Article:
JP: Speaking of environmental issues, I understand you’re known to have been involved in fighting to force the local construction companies to comply with noise and safety regulations, and that’s been an issue that’s been ignored.

Ben-Tzvi: There’s that, and I plan to continue to make progress on enforcing safety and noise regulations on building sites in Efrat for the good of the residents.

JP: Why would you run for elected office in a volunteer capacity?

Ben-Tzvi: The reality is that while the Knesset elections and national politics get the most attention in the Israeli and international press, what affects and interests the average resident the most on a daily basis is tied into local politics – their children’s education, clean sidewalks, shade in the parks (or even having parks altogether), social welfare services, housing development, recreational activities—including swimming pools and athletic fields—are just some of the basic, day to day things that impact us at the local level.

While I had previously volunteered on various town committees and community activities, after Dovi Shefler asked me to join his campaign, I thought about it and realized that the most effective way to really bring about positive change would be to sit at the main table – on the council. That’s where the real action is.

One of the valuable things I learned from my teachers and co-workers since studying law in Israel, is that knowledge of the law brings a skill set that can be used to help people in all sorts of situations. The Israeli lawyers I work with, despite our heavy workloads, are all very active with various pro-bono and community volunteer activities, and in this context it is only natural for me to want to give back to the great community that has given me and my family so much.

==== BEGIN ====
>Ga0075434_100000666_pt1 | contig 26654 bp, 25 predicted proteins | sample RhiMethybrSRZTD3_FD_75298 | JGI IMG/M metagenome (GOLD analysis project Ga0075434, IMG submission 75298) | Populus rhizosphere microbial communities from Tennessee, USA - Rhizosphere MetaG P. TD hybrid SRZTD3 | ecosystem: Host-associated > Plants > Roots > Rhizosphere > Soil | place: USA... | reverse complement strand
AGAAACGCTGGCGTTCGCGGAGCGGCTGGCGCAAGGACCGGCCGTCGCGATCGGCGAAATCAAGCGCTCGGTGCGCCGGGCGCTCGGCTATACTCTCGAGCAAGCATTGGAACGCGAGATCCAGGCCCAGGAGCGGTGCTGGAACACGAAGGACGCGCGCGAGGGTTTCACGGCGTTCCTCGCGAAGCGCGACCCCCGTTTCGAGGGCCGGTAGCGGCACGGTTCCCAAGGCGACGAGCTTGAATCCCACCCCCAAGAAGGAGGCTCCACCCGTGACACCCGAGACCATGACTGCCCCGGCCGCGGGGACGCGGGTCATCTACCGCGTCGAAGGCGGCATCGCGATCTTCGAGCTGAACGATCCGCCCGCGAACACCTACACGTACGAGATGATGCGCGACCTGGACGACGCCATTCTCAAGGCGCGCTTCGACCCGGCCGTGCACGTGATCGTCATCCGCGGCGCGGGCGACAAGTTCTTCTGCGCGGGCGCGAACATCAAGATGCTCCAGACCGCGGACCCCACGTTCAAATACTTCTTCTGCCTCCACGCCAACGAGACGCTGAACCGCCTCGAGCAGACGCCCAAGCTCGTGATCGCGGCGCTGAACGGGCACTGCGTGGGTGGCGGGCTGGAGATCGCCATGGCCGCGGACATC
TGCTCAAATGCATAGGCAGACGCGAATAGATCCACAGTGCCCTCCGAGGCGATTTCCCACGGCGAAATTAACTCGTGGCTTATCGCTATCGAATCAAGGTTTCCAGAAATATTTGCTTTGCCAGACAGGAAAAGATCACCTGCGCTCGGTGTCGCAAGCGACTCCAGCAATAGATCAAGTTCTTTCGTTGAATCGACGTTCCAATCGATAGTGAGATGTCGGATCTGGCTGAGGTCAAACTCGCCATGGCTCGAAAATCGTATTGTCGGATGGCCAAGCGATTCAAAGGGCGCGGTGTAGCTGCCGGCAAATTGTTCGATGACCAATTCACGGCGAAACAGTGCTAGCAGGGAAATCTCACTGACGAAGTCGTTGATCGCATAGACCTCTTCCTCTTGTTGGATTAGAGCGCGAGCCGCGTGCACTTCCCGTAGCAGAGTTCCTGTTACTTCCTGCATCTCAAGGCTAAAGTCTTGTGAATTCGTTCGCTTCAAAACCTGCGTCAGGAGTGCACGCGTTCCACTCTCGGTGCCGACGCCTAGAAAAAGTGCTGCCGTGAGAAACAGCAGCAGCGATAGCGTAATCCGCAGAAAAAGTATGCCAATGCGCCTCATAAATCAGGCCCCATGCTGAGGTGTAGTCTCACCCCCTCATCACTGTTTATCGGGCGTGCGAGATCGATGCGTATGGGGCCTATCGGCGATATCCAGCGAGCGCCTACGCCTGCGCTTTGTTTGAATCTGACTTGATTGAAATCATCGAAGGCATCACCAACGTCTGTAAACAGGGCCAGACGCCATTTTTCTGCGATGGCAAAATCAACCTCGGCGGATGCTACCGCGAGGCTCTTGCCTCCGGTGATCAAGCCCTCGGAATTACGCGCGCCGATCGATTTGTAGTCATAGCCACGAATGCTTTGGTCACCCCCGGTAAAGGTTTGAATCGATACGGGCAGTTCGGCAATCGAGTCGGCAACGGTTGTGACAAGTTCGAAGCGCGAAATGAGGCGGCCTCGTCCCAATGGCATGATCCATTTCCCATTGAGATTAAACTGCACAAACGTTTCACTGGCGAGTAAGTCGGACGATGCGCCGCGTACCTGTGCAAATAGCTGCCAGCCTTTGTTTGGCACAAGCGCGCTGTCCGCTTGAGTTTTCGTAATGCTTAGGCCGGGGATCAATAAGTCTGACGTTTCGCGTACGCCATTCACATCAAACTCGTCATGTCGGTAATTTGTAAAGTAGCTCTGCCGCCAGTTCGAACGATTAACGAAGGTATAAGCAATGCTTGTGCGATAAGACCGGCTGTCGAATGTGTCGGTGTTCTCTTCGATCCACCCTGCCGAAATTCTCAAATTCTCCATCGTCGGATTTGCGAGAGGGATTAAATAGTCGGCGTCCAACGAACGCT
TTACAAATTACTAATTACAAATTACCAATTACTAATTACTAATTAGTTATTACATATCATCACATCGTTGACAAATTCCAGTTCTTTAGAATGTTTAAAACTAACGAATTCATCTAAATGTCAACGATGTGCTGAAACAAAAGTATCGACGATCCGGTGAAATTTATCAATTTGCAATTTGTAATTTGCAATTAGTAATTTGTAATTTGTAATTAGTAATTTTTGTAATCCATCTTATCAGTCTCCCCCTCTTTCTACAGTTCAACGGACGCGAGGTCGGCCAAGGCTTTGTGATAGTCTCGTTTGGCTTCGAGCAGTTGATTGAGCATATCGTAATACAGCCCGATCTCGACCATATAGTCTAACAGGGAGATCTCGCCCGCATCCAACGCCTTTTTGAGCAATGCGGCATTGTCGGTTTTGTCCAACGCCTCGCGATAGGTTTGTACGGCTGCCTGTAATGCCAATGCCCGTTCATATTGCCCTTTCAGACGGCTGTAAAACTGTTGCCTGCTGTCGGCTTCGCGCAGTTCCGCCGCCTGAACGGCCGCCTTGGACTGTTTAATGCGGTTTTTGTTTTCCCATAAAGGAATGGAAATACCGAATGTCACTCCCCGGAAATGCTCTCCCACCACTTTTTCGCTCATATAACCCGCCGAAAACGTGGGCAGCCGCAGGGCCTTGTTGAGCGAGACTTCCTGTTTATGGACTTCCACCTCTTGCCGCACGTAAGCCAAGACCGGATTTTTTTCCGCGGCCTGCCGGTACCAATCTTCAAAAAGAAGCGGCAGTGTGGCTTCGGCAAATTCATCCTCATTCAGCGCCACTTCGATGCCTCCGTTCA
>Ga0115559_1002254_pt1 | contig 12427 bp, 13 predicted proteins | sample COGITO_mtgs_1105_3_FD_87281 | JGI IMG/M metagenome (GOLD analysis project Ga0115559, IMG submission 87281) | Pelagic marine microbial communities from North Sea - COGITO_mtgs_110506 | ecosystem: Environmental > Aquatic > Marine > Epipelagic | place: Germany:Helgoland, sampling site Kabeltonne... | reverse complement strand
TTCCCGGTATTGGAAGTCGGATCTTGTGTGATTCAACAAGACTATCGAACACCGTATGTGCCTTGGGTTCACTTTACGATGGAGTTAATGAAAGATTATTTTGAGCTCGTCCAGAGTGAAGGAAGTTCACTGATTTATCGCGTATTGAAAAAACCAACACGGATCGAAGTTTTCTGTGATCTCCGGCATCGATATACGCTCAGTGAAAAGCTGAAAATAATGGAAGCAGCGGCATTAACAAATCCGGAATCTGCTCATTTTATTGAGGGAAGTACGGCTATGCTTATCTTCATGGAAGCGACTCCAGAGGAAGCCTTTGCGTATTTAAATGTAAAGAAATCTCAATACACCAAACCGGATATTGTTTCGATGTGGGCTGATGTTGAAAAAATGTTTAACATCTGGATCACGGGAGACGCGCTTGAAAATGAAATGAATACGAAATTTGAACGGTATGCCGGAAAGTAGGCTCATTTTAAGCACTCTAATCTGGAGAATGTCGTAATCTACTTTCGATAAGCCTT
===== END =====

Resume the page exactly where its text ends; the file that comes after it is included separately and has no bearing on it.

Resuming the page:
JP: Tell us about new housing in Efrat.

Ben-Tzvi: In Yehuda and Shomron, the local municipality plays a very important role in promoting new development. As housing in Yesha is a politically charged issue, very often if a mayor is proactive and pushes forward new housing solutions – and works together with various bodies involved in settlement activities such as the Yesha Council and Amana, the development arm of the council – his town will grow. On the other hand, if this is not a top priority for the mayor, the town will stagnate. In recent years, many children of Efrat residents who got married had to leave to other locations, since there was no suitable housing for them here. The town actually didn’t even have sufficient housing for tens of new immigrant families from the US, the UK, France and other western countries, who wanted to settle in Efrat. There simply wasn’t and isn’t available housing.

About the Author:


If you don't see your comment after publishing it, refresh the page.

Our comments section is intended for meaningful responses and debates in a civilized manner. We ask that you respect the fact that we are a religious Jewish website and avoid inappropriate language at all cost.

If you promote any foreign religions, gods or messiahs, lies about Israel, anti-Semitism, or advocate violence (except against terrorists), your permission to comment may be revoked.

No Responses to “Brooklyn-Born Candidate Running for Efrat City Council Seat”

Comments are closed.